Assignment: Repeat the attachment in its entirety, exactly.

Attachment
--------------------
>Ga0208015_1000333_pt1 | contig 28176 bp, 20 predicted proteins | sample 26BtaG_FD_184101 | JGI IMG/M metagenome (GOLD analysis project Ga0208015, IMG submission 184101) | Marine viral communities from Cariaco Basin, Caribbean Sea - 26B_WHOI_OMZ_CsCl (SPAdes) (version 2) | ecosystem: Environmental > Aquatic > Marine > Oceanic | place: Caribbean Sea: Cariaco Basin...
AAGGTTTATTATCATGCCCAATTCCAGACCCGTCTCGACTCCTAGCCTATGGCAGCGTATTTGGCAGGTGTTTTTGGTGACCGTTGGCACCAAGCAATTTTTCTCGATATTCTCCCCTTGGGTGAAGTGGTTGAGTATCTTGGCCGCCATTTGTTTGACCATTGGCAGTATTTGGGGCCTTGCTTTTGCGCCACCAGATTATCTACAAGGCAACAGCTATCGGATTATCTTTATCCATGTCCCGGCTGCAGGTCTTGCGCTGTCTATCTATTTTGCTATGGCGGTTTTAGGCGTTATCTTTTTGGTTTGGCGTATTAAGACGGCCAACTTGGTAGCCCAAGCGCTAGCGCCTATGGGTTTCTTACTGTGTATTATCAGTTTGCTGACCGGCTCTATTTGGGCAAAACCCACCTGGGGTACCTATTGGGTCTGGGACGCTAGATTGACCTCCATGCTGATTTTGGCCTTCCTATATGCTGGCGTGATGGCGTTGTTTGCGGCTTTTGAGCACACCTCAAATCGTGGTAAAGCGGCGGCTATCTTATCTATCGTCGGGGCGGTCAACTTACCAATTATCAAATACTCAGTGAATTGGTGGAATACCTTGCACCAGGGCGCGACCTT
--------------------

>Ga0208015_1000333_pt1 | contig 28176 bp, 20 predicted proteins | sample 26BtaG_FD_184101 | JGI IMG/M metagenome (GOLD analysis project Ga0208015, IMG submission 184101) | Marine viral communities from Cariaco Basin, Caribbean Sea - 26B_WHOI_OMZ_CsCl (SPAdes) (version 2) | ecosystem: Environmental > Aquatic > Marine > Oceanic | place: Caribbean Sea: Cariaco Basin...
AAGGTTTATTATCATGCCCAATTCCAGACCCGTCTCGACTCCTAGCCTATGGCAGCGTATTTGGCAGGTGTTTTTGGTGACCGTTGGCACCAAGCAATTTTTCTCGATATTCTCCCCTTGGGTGAAGTGGTTGAGTATCTTGGCCGCCATTTGTTTGACCATTGGCAGTATTTGGGGCCTTGCTTTTGCGCCACCAGATTATCTACAAGGCAACAGCTATCGGATTATCTTTATCCATGTCCCGGCTGCAGGTCTTGCGCTGTCTATCTATTTTGCTATGGCGGTTTTAGGCGTTATCTTTTTGGTTTGGCGTATTAAGACGGCCAACTTGGTAGCCCAAGCGCTAGCGCCTATGGGTTTCTTACTGTGTATTATCAGTTTGCTGACCGGCTCTATTTGGGCAAAACCCACCTGGGGTACCTATTGGGTCTGGGACGCTAGATTGACCTCCATGCTGATTTTGGCCTTCCTATATGCTGGCGTGATGGCGTTGTTTGCGGCTTTTGAGCACACCTCAAATCGTGGTAAAGCGGCGGCTATCTTATCTATCGTCGGGGCGGTCAACTTACCAATTATCAAATACTCAGTGAATTGGTGGAATACCTTGCACCAGGGCGCGACCTT